The most striking thing about the opening of Jewish Book Week — London’s biggest book fair — was the relative lack of books. At the opening, on Saturday night, to a packed audience, Simon Sebag-Montefiore led off the presenters with an account of his much feted “Jerusalem, a Biography,” but the smorgasbord of Judaic books that had previously greeted the attendees like a literary bagel spread was notably, and deliberately, thin.
In this, the second annual Forward Fives selection, we celebrate the year’s cultural output with a series of deliberately eclectic choices in film, music, theater, exhibitions and books. Here we present five of the most important Jewish non-fiction books of 2010. Feel free to argue with and add to our selections in the comments.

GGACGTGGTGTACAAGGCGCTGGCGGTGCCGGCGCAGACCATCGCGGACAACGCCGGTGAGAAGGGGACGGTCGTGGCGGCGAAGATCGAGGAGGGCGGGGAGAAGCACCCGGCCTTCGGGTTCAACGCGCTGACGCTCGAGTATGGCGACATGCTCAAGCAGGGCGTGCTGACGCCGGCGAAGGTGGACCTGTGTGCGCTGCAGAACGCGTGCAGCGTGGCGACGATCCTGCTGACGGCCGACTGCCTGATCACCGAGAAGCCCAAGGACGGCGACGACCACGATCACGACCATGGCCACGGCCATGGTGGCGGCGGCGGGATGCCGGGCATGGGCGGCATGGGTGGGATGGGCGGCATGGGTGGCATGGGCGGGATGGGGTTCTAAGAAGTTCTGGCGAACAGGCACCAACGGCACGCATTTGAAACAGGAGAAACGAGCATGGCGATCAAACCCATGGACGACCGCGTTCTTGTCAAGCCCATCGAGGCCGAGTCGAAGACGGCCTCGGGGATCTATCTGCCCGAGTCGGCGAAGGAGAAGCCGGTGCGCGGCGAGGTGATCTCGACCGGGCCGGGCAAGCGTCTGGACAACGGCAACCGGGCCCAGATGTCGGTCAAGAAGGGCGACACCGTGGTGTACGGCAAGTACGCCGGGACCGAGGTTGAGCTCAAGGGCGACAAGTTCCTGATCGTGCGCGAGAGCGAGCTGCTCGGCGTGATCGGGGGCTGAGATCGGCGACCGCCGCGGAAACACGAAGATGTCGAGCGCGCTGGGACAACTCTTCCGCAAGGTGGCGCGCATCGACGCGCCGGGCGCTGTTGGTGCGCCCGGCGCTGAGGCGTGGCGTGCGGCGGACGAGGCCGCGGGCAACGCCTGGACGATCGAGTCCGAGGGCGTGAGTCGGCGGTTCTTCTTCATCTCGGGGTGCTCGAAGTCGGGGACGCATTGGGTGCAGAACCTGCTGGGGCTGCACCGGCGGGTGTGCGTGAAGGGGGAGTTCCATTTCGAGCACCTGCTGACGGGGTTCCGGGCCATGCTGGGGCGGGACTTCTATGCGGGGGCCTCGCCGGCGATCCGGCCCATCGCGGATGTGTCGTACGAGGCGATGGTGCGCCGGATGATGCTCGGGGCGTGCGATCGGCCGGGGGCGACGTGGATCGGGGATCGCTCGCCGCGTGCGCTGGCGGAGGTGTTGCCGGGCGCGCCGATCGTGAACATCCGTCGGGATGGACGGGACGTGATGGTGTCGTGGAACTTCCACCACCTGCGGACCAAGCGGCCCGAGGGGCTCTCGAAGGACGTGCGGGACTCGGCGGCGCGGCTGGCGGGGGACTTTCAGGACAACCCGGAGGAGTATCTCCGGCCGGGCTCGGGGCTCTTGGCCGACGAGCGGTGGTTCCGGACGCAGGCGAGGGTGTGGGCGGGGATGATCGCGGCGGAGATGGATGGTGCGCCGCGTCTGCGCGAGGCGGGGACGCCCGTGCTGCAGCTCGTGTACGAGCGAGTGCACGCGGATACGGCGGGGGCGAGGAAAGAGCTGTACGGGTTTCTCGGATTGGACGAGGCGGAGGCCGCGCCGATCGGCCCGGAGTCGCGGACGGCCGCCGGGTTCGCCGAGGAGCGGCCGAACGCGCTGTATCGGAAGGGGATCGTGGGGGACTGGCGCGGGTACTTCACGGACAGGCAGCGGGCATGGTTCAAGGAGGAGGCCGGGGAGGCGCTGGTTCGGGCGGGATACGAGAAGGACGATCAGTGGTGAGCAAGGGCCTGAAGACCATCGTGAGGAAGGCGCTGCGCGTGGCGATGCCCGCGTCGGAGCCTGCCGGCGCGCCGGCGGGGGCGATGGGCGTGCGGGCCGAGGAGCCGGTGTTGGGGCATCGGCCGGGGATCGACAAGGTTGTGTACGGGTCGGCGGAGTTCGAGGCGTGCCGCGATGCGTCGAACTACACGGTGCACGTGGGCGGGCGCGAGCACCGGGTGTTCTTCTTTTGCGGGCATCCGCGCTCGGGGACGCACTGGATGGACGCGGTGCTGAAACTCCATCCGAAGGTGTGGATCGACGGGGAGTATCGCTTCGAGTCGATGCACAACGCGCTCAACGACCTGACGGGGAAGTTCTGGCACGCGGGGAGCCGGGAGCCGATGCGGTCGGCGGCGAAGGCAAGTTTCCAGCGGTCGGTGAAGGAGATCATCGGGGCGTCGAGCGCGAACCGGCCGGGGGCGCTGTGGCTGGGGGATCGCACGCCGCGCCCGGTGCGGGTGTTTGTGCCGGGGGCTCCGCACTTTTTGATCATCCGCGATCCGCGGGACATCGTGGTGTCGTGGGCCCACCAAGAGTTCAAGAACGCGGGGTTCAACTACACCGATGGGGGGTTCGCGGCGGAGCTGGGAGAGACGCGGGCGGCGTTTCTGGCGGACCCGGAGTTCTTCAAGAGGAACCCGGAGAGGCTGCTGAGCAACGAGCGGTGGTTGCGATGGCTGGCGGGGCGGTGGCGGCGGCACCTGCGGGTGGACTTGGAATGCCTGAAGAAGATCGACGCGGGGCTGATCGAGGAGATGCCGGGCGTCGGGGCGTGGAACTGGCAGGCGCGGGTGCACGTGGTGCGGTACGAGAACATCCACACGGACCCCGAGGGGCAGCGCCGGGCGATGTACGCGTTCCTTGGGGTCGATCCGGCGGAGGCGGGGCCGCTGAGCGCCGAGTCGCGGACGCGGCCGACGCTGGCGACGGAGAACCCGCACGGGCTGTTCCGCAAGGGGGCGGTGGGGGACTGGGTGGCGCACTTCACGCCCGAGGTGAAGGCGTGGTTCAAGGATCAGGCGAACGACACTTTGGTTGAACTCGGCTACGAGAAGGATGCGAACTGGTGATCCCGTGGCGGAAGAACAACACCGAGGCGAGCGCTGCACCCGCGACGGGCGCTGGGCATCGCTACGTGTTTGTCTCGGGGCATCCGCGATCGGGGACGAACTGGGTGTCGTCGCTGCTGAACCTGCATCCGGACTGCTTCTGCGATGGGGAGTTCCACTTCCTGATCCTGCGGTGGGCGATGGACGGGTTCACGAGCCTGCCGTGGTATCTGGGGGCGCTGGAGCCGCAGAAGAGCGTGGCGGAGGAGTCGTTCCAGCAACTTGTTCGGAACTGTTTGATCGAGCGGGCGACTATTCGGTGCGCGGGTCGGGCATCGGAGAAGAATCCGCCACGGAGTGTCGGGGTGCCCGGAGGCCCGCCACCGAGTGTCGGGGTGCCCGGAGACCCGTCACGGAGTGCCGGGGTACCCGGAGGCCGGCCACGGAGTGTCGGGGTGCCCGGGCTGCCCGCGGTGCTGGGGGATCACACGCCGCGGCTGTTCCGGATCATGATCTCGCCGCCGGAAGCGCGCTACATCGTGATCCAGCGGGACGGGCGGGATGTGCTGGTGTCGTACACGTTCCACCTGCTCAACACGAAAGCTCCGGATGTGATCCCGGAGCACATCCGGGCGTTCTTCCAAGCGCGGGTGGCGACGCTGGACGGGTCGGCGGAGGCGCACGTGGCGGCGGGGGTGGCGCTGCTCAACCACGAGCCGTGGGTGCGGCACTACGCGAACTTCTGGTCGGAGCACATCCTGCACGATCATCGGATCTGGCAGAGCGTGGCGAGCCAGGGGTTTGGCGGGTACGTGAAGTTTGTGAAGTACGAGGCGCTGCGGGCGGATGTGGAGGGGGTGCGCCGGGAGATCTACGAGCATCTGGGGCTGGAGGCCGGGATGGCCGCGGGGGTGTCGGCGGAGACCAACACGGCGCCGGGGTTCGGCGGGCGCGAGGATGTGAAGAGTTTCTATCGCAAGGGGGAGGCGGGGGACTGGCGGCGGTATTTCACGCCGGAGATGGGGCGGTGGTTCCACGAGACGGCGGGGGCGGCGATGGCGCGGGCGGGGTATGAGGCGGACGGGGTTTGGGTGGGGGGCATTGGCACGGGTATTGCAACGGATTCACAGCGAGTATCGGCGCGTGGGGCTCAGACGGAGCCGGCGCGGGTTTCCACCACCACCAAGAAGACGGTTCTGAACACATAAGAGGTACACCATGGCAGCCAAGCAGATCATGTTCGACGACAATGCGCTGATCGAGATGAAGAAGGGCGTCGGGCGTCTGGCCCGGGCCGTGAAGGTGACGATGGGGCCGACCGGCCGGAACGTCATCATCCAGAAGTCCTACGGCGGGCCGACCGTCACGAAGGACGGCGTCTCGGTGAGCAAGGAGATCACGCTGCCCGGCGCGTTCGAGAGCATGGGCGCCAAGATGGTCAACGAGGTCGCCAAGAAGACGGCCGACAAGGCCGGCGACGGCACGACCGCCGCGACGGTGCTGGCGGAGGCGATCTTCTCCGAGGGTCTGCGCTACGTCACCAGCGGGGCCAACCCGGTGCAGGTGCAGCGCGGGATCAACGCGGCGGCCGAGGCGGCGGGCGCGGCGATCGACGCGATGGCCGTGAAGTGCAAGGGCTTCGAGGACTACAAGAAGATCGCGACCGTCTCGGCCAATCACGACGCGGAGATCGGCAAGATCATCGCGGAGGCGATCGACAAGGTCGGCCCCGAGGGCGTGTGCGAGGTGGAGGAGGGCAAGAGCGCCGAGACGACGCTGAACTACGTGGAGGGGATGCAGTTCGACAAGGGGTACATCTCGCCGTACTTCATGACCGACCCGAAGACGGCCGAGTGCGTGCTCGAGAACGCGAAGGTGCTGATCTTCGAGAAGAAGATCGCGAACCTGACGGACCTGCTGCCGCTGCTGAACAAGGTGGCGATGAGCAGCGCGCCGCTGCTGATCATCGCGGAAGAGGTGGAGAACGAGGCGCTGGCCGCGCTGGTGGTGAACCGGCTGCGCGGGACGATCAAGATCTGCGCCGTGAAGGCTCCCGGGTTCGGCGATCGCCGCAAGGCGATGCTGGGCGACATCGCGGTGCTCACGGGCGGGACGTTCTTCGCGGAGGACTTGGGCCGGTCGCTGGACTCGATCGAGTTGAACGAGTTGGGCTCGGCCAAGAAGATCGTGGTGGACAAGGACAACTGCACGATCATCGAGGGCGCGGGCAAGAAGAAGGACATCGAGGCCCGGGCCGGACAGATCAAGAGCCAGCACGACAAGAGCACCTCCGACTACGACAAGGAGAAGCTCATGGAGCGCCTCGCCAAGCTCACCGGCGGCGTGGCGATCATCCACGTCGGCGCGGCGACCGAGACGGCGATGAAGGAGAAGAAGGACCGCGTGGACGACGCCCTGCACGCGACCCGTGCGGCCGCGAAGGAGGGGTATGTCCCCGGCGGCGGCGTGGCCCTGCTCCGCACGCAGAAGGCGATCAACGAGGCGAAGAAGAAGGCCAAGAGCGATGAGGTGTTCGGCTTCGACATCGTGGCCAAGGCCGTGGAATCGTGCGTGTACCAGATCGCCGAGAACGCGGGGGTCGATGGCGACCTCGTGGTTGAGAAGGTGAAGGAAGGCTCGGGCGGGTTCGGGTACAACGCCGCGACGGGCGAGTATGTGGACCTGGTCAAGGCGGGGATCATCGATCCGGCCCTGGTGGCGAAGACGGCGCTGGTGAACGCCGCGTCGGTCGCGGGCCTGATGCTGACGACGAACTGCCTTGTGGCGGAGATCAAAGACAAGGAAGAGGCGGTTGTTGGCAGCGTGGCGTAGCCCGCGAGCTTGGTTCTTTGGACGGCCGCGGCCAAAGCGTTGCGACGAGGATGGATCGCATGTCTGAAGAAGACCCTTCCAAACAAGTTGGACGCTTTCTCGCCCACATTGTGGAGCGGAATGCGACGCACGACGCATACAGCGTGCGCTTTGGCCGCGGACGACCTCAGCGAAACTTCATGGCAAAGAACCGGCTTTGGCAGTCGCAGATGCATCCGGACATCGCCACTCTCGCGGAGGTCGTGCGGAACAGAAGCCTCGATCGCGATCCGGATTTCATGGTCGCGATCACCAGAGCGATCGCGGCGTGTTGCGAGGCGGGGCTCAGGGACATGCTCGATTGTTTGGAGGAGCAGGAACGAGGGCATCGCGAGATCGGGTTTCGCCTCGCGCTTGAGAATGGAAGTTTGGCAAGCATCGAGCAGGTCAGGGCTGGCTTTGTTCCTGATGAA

A new biography of Simon Weisenthal reveals that the famed Nazi hunter may have had some heretofore-unknown friends in high places. According to author Tom Segev, who was granted unprecedented access, Wiesenthal was not just a crusading individual acting alone — he was on the payroll of Mossad.